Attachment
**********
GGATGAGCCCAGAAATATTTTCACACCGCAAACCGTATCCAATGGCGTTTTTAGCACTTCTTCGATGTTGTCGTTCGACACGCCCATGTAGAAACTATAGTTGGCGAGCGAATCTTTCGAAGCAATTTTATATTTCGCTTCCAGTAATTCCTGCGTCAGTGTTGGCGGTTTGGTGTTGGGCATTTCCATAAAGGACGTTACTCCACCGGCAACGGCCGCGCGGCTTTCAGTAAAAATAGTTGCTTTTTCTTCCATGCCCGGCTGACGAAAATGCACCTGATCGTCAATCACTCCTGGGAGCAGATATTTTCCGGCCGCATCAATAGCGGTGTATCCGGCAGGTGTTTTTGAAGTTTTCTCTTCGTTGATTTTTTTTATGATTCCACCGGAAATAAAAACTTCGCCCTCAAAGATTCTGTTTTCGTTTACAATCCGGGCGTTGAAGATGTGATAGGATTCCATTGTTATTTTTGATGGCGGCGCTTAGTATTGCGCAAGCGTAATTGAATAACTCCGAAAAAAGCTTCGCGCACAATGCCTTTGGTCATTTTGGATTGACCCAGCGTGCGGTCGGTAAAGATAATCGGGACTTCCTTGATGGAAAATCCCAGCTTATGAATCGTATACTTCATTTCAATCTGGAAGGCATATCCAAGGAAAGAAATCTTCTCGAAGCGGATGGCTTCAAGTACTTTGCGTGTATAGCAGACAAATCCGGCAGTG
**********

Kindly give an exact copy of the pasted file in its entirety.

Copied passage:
GGATGAGCCCAGAAATATTTTCACACCGCAAACCGTATCCAATGGCGTTTTTAGCACTTCTTCGATGTTGTCGTTCGACACGCCCATGTAGAAACTATAGTTGGCGAGCGAATCTTTCGAAGCAATTTTATATTTCGCTTCCAGTAATTCCTGCGTCAGTGTTGGCGGTTTGGTGTTGGGCATTTCCATAAAGGACGTTACTCCACCGGCAACGGCCGCGCGGCTTTCAGTAAAAATAGTTGCTTTTTCTTCCATGCCCGGCTGACGAAAATGCACCTGATCGTCAATCACTCCTGGGAGCAGATATTTTCCGGCCGCATCAATAGCGGTGTATCCGGCAGGTGTTTTTGAAGTTTTCTCTTCGTTGATTTTTTTTATGATTCCACCGGAAATAAAAACTTCGCCCTCAAAGATTCTGTTTTCGTTTACAATCCGGGCGTTGAAGATGTGATAGGATTCCATTGTTATTTTTGATGGCGGCGCTTAGTATTGCGCAAGCGTAATTGAATAACTCCGAAAAAAGCTTCGCGCACAATGCCTTTGGTCATTTTGGATTGACCCAGCGTGCGGTCGGTAAAGATAATCGGGACTTCCTTGATGGAAAATCCCAGCTTATGAATCGTATACTTCATTTCAATCTGGAAGGCATATCCAAGGAAAGAAATCTTCTCGAAGCGGATGGCTTCAAGTACTTTGCGTGTATAGCAGACAAATCCGGCAGTG